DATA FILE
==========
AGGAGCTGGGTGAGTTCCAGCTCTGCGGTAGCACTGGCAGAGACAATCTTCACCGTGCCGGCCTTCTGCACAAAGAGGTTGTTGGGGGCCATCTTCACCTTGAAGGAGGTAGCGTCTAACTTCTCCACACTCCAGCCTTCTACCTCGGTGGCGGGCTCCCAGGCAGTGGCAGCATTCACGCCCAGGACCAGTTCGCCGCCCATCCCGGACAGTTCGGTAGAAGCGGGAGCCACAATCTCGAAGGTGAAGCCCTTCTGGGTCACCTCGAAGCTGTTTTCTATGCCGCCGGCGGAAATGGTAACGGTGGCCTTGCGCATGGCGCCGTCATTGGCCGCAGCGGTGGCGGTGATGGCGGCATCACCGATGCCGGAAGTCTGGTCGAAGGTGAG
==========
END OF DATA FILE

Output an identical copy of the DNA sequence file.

AGGAGCTGGGTGAGTTCCAGCTCTGCGGTAGCACTGGCAGAGACAATCTTCACCGTGCCGGCCTTCTGCACAAAGAGGTTGTTGGGGGCCATCTTCACCTTGAAGGAGGTAGCGTCTAACTTCTCCACACTCCAGCCTTCTACCTCGGTGGCGGGCTCCCAGGCAGTGGCAGCATTCACGCCCAGGACCAGTTCGCCGCCCATCCCGGACAGTTCGGTAGAAGCGGGAGCCACAATCTCGAAGGTGAAGCCCTTCTGGGTCACCTCGAAGCTGTTTTCTATGCCGCCGGCGGAAATGGTAACGGTGGCCTTGCGCATGGCGCCGTCATTGGCCGCAGCGGTGGCGGTGATGGCGGCATCACCGATGCCGGAAGTCTGGTCGAAGGTGAG